|Reviews for how i forgot how to write|
| I see London I see Sam's Town chapter 1 . 11/19/2011
I am pretty sure I said I would return a review quite a while ago, yeah? So after school-related stress and a laptop crash, I remembered! (I am also looking for procrastinating activities, as they are much more interesting than studying for another biology exam.)
Anywho! I completely share the frustration in your creative block, as I have been experiencing the same issue for close to a year now. I sit and say, "I want to write!" but then stare a blank paper or a puddle of word vomit that should immediately burn just for existing.
There are few pointers I could give this piece; however, it's stream-of-conscious writing, so I think constructive criticism on this alone would be moot. What I will do, I think, is perhaps recommend a few books/authors to read? In this period of creative frustration, I have found myself becoming more of an avid reader and every once and a little while I obtain an 'Aha!' moment. As attempts to write something, I sometimes write poems that piggy-back off the ideas published poets present in their poems.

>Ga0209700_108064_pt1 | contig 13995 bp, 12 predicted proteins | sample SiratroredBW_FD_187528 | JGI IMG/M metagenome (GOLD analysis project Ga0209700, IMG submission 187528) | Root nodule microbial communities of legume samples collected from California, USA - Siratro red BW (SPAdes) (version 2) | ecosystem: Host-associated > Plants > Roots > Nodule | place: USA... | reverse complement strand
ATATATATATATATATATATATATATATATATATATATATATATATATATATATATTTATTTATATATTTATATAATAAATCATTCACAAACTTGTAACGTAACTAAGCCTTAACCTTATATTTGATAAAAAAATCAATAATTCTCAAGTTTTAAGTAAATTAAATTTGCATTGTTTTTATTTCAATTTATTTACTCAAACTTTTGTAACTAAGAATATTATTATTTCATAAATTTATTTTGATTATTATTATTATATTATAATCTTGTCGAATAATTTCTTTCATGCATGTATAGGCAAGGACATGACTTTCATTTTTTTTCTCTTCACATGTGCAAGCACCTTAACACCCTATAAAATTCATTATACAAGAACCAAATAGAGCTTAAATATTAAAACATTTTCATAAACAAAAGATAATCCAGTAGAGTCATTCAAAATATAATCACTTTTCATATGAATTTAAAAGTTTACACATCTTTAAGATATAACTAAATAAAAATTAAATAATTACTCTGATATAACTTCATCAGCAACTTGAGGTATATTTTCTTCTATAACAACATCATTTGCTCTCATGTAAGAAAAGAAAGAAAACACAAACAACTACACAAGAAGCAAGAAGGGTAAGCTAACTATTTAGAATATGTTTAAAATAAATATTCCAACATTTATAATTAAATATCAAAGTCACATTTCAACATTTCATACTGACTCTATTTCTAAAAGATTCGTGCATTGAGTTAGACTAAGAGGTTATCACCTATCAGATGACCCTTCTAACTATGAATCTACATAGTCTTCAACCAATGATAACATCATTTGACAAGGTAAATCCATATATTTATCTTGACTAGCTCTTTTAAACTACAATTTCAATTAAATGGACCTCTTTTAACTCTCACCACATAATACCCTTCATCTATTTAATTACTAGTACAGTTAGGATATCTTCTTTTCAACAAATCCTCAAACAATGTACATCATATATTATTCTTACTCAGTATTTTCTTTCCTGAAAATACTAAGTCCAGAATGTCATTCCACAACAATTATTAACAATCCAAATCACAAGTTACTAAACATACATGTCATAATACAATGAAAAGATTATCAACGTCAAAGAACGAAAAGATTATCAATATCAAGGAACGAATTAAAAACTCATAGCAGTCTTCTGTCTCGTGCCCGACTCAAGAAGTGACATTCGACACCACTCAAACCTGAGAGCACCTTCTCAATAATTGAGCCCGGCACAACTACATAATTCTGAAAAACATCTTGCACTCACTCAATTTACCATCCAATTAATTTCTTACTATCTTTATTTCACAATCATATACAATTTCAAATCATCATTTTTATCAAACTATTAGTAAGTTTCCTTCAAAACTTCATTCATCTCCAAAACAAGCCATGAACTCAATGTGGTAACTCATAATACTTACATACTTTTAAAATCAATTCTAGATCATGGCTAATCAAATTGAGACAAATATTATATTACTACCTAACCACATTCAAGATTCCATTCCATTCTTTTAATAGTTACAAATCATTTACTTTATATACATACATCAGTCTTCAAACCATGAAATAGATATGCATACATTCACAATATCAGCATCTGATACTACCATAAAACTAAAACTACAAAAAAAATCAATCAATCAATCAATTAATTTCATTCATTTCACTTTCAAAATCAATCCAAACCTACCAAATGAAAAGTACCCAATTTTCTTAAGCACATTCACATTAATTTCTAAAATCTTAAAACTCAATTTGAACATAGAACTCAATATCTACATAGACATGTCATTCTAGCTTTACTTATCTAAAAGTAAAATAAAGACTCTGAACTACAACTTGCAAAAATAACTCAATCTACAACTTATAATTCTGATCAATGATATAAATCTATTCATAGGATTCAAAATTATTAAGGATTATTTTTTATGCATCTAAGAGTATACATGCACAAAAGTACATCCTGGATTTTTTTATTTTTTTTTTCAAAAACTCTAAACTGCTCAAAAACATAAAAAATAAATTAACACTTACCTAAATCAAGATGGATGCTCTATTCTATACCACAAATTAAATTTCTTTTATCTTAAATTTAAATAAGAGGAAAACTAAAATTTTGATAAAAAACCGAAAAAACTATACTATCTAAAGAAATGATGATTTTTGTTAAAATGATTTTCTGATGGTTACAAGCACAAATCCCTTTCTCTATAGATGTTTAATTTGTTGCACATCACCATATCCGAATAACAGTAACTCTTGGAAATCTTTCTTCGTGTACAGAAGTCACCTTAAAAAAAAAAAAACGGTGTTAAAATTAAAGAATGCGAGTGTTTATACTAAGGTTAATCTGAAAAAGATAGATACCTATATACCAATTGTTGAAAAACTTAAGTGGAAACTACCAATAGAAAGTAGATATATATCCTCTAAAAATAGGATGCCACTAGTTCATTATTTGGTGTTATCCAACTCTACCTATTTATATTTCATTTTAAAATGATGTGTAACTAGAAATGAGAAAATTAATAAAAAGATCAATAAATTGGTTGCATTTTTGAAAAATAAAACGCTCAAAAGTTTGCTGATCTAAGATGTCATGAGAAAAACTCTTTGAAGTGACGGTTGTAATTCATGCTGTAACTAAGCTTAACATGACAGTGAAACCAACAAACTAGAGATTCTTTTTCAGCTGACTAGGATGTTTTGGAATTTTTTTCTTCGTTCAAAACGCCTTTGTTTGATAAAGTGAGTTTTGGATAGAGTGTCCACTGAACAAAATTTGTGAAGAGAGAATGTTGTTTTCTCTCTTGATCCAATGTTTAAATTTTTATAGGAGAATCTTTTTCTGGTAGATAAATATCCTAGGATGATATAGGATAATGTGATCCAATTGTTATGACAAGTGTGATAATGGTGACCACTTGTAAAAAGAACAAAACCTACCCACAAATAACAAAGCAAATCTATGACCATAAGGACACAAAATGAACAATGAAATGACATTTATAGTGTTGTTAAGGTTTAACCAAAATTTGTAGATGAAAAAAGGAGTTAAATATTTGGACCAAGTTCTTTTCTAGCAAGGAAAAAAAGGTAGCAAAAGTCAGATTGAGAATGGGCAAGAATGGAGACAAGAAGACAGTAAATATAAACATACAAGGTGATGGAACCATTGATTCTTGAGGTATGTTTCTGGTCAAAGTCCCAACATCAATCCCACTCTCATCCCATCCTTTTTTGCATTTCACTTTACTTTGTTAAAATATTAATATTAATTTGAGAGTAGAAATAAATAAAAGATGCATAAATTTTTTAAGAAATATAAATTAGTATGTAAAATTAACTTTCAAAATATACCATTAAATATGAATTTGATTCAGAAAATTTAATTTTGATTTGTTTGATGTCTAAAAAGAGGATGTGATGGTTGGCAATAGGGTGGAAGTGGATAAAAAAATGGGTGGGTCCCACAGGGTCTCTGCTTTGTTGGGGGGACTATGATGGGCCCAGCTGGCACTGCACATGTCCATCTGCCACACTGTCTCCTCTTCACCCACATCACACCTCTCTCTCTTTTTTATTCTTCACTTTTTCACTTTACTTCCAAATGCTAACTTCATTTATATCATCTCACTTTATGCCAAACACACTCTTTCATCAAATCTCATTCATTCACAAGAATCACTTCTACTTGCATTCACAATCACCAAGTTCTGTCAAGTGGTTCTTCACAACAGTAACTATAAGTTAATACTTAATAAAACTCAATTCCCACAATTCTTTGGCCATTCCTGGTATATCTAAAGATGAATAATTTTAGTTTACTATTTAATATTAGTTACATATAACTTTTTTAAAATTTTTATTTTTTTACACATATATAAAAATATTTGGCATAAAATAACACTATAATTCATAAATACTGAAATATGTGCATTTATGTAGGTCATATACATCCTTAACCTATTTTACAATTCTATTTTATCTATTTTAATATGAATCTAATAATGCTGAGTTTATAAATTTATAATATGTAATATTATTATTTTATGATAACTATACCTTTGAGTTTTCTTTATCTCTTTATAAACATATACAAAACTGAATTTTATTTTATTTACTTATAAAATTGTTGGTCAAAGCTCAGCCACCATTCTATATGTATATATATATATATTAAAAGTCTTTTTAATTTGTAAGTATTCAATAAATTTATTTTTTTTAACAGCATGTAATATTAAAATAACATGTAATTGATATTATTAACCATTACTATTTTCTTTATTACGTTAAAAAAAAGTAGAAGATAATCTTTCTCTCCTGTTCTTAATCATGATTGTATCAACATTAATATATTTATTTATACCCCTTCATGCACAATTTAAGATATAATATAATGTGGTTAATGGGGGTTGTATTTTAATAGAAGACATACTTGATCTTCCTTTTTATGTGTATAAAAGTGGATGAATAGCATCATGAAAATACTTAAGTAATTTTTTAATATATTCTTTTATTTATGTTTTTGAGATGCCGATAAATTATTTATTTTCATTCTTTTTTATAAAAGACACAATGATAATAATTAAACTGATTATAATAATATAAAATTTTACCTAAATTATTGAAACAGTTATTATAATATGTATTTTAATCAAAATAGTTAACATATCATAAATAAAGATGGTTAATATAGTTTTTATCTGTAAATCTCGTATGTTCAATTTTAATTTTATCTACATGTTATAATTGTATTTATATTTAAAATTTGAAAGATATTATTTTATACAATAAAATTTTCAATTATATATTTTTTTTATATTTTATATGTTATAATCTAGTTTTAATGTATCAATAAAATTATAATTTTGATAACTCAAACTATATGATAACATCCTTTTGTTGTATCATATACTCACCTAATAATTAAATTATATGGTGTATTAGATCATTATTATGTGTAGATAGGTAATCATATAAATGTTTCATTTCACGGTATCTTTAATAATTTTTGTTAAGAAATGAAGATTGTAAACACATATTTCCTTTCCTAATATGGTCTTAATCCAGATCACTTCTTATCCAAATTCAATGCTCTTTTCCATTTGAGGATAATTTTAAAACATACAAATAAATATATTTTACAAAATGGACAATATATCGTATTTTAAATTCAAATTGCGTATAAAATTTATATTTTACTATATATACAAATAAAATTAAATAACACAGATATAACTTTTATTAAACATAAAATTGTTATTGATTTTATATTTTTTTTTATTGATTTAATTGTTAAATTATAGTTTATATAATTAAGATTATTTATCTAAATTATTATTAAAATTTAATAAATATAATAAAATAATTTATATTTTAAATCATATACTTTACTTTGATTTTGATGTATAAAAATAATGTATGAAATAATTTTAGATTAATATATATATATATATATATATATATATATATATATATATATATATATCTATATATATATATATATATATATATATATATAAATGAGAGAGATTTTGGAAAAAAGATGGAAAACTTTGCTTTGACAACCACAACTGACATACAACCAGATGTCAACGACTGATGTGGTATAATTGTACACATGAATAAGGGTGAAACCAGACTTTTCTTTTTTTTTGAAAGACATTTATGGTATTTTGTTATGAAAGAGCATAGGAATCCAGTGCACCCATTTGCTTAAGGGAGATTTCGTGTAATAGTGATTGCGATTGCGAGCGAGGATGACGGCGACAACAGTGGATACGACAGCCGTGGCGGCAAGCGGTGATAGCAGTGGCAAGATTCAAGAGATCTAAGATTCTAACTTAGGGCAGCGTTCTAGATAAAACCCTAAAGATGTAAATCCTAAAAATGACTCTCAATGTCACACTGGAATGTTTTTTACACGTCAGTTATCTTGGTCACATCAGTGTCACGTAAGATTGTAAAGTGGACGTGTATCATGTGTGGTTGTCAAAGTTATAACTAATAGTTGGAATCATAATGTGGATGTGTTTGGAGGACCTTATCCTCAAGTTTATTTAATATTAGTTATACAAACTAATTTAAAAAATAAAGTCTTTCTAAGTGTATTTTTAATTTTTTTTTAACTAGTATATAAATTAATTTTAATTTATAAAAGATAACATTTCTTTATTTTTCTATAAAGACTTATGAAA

I'm unsure what your literary tastes are, but I highly suggest reading Rainer Maria Rilke. "Duino Elegies & the Sonnets to Orpheus" (translated by A. Poulin) was the first book of his I read and fell in love with the beautiful language. (Rilke's "Book of Hours" is also a delicious read.)
"Jelly Roll: A Blues" by Kevin Young is, if anything, enjoyable with often slick wording. Young also produced an anthology of poetry after his father's death called "The Art of Losing: Poems of Grief and Healing." It exposes a wide variety of all types of poets from style, views, and time periods.
(I also like to read other people's work on deviantArt. It's a lot easier for me to find well-written lit pieces on there than here, but then again: I've never integrated myself into the FP community very well.)
I also must say: "how nobody ever wants / anybody but themselves to succeed." How true, when someone's passionate (and/or competitive) enough for something. These lines actually remind me of a poem I recently read by Kim Addonizio. She writes:
"So don't pretend / you're glad when your old friends / get lucky in work, or love, / while you're still drifting through life / like a lobster in a restaurant tank."
Hope you find the ease to write again (sooner rather than later)! I know the feeling can be all too frustrating.